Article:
London’s stocks have worst day since start of Covid as banking crisis fears grow

ITV News Correspondent Vincent McAviney reports on a difficult day in the City

Fears that the economy might be on the edge of another “2008-style crisis” caused shares in top European banks to plunge and caused London’s FTSE 100 index to have its worst one-day performance since the start of the Covid-19 pandemic.

Jitters spread through global markets as troubled bank Credit Suisse saw its share price close down by nearly a quarter, hitting a new record low. The Swiss bank drove the panicked mood after one of its top investors, Saudi National Bank, said it could not increase its stake in the struggling lender.

Over the weekend, investors had been shaken by the collapse of Silicon Valley Bank (SVB) in the US, sparking concerns about the viability of the “too big to fail” Credit Suisse.

The Zurich-listed bank saw its share price tank by more than 25% before trading was temporarily halted.

It led to sharp falls in the share price of other big banks, with London-listed Barclays plunging by more than 8%, and European banks like Societe Generale and BNP Paribas showing losses of around 10%.

“If the bank fails, this could have major implications for other European banks that have exposure to the beleaguered Swiss lender,” said Fawad Razaqzada, a market analyst for City Index and Forex. “Concerns over another 2008-style financial crisis have intensified,” he warned.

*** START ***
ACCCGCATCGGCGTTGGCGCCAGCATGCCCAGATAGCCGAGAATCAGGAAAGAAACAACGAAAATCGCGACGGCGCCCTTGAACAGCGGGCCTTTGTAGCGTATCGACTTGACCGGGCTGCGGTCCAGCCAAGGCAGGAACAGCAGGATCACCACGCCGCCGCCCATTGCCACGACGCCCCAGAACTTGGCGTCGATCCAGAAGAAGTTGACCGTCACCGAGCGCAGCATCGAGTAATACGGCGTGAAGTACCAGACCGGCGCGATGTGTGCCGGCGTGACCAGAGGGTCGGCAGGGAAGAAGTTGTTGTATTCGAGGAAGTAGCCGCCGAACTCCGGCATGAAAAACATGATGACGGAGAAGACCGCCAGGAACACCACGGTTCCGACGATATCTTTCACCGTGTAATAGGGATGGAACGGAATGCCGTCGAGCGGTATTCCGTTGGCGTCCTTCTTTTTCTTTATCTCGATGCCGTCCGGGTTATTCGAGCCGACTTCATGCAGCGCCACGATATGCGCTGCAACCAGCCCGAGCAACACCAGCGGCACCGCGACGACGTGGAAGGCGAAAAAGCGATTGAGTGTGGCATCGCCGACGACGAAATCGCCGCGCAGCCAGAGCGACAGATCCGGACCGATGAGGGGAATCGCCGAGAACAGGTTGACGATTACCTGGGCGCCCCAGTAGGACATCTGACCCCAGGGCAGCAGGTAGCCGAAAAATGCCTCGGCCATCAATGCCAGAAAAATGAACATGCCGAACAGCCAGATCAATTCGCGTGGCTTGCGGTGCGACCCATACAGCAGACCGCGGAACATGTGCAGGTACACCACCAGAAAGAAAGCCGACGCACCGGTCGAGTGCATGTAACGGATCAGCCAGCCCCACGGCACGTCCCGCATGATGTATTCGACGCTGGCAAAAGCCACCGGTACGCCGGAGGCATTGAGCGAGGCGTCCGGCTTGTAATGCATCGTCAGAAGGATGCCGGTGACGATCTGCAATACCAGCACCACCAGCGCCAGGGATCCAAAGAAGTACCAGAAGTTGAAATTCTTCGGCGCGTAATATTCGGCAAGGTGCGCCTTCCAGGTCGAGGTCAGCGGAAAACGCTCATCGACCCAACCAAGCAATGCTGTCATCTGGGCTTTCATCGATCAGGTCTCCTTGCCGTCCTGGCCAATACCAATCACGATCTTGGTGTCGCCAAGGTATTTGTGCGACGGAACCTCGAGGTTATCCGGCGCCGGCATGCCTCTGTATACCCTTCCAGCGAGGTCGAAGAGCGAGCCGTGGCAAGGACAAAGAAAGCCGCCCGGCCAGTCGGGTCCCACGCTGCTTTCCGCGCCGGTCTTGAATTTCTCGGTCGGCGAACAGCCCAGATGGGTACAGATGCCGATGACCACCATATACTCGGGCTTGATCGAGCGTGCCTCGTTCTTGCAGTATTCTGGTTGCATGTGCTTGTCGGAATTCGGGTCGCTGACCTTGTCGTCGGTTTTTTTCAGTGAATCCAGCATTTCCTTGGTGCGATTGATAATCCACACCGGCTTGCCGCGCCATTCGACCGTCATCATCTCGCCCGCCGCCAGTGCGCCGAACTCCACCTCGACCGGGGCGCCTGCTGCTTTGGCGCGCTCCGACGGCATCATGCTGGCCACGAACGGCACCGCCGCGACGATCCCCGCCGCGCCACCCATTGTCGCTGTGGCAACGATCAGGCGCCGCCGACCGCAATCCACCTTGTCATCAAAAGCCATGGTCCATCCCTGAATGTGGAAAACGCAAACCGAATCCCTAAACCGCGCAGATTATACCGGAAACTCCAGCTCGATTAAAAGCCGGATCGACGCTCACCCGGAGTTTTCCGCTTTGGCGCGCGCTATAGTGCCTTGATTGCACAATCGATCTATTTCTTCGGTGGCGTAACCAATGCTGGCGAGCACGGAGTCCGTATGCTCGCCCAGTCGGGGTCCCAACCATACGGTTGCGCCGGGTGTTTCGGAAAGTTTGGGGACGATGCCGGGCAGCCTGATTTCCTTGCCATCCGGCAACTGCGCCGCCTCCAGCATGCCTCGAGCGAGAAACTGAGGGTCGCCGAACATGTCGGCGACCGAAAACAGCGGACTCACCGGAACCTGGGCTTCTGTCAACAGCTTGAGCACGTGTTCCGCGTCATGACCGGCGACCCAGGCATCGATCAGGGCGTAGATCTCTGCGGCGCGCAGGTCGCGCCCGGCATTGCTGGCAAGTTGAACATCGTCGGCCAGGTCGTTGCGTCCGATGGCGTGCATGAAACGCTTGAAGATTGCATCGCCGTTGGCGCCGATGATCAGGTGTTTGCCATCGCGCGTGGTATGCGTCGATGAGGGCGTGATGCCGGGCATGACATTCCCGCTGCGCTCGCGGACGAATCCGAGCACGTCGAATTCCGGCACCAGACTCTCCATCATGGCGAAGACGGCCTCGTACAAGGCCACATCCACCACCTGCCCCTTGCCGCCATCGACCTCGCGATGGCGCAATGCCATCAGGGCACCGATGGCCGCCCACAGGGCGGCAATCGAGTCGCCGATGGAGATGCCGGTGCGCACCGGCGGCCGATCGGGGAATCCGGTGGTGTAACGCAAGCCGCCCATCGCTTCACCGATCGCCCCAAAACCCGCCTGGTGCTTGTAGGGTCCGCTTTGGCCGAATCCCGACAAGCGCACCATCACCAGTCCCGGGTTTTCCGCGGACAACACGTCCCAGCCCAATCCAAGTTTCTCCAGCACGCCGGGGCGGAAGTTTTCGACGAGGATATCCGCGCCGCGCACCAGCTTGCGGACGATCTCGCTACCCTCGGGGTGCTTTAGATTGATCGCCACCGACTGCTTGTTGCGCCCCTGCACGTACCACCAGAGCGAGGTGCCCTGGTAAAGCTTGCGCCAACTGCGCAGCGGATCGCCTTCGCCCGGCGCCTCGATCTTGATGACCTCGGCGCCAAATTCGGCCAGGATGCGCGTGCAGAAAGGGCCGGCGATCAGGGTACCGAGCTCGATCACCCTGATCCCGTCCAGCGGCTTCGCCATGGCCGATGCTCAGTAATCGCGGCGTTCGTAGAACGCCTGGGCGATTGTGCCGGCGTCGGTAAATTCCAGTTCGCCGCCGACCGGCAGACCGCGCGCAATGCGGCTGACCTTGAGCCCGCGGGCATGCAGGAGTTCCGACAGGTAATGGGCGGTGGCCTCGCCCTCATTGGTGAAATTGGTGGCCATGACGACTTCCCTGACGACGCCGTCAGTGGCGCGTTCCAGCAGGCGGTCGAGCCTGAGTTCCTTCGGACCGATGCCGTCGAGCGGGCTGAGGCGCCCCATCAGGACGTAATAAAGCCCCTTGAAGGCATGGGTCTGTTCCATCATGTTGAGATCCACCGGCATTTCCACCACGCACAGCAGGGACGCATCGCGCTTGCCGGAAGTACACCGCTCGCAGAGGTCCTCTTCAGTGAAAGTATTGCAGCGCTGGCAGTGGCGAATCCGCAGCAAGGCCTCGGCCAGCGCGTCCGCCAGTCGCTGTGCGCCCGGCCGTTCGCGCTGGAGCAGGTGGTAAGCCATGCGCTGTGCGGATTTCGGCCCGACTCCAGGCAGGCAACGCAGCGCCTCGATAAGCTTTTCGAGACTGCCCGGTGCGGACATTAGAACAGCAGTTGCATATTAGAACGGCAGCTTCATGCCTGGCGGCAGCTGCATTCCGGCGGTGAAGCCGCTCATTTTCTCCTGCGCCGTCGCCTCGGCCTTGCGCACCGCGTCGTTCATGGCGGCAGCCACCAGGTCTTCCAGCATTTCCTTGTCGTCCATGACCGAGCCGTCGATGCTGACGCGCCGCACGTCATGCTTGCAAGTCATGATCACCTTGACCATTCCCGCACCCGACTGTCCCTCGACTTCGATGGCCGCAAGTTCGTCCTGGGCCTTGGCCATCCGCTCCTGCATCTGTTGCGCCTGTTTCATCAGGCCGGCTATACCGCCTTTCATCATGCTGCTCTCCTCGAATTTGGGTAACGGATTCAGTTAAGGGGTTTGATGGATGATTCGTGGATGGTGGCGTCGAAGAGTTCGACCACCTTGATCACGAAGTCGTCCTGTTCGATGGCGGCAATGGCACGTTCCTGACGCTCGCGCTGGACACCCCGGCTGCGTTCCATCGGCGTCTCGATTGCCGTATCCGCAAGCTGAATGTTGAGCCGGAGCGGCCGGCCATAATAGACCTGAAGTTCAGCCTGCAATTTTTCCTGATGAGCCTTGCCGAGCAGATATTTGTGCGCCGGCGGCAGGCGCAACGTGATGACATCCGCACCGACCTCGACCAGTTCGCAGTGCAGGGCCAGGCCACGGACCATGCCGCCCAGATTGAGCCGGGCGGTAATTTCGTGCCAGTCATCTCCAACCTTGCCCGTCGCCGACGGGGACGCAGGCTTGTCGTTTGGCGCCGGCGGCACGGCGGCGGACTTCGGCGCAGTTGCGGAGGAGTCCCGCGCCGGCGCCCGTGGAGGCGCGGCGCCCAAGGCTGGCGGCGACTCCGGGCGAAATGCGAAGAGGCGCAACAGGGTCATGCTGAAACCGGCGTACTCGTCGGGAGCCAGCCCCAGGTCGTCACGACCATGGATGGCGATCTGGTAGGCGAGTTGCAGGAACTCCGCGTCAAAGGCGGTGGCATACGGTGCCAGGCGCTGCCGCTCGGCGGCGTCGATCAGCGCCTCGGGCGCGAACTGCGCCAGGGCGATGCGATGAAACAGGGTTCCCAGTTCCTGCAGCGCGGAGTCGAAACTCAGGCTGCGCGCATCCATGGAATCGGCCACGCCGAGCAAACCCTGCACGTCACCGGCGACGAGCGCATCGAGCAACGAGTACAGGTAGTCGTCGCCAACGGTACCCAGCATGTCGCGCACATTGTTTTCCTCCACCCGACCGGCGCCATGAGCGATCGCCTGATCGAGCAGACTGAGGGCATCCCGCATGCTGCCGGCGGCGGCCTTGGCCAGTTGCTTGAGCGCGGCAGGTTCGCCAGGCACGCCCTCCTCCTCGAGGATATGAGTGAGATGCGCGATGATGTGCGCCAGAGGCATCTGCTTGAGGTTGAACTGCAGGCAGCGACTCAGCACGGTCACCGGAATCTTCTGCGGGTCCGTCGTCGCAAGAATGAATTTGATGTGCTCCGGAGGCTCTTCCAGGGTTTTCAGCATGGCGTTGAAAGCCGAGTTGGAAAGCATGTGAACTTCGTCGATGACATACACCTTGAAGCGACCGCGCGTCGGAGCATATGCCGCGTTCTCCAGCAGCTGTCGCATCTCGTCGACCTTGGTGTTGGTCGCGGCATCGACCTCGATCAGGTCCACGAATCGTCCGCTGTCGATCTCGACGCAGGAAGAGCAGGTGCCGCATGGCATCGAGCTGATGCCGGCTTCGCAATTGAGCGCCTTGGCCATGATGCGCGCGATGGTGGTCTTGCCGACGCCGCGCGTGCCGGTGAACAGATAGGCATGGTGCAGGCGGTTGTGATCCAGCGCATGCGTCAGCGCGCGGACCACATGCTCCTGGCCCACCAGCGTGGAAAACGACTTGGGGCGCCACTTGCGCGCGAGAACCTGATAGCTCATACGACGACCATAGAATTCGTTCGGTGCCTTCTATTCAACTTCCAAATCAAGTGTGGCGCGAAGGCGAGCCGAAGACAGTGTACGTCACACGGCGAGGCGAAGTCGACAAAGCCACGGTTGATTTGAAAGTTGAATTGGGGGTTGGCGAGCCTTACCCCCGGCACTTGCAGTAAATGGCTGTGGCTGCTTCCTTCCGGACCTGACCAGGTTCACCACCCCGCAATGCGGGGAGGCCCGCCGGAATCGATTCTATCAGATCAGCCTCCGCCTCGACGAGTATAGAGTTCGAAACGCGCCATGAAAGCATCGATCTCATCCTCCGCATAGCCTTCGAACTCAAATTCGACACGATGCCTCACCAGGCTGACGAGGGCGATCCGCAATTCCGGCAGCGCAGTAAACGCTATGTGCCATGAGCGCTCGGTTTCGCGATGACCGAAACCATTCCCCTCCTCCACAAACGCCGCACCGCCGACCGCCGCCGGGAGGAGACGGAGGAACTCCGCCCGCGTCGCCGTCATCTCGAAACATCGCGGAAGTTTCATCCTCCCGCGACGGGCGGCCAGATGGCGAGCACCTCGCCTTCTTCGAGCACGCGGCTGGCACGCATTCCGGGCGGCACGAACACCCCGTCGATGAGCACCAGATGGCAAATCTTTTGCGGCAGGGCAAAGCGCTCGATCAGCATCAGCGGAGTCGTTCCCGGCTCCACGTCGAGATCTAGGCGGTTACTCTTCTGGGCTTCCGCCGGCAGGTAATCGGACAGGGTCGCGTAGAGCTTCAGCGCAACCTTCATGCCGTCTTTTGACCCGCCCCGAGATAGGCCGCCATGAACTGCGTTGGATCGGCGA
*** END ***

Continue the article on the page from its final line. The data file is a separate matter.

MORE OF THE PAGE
The collapse of Silicon Valley Bank (SVB) in the US prompted fears about the health of the banking sector, and the impact of a relentless cycle of interest rate rises.

Despite President Joe Biden seeking to reassure Americans that the US’s financial system is sound, the failure spooked global investors during a time of nervousness around the robustness of smaller, regional banks.

Credit Suisse added fuel to the fire after revealing on Tuesday that it had found “material weaknesses” in its financial reporting, meaning it failed to identify certain risks.

It follows a difficult time for the international bank, which recorded a heavy group net loss of 7.3 billion Swiss francs (£6.5 billion) over last year.

Neil Wilson, chief market analyst at Finalto, warned that Credit Suisse is “too big to fail” and noted concerns from investors that the bank could be “the next shoe to drop” following SVB’s failure.

Andrew Kenningham, an economist at Capital Economics, admitted that “at this stage, a huge amount is unclear” regarding the viability of the lender.

The turmoil prompted an automatic pause in trading of Credit Suisse shares on the Swiss market. Credit: AP

He said: “The problems in Credit Suisse once more raise the question whether this is the beginning of a global crisis or just another ‘idiosyncratic’ case. “Credit Suisse was widely seen as the weakest link among Europe’s large banks, but it is not the only bank which has struggled with weak profitability in recent years.” He added that its problems were “well known so do not come as a complete shock to either investors or policymakers”.

Furthermore, the European Central Bank (ECB) is expected to increase interest rates again on Thursday, adding to nervousness about the banking sector.

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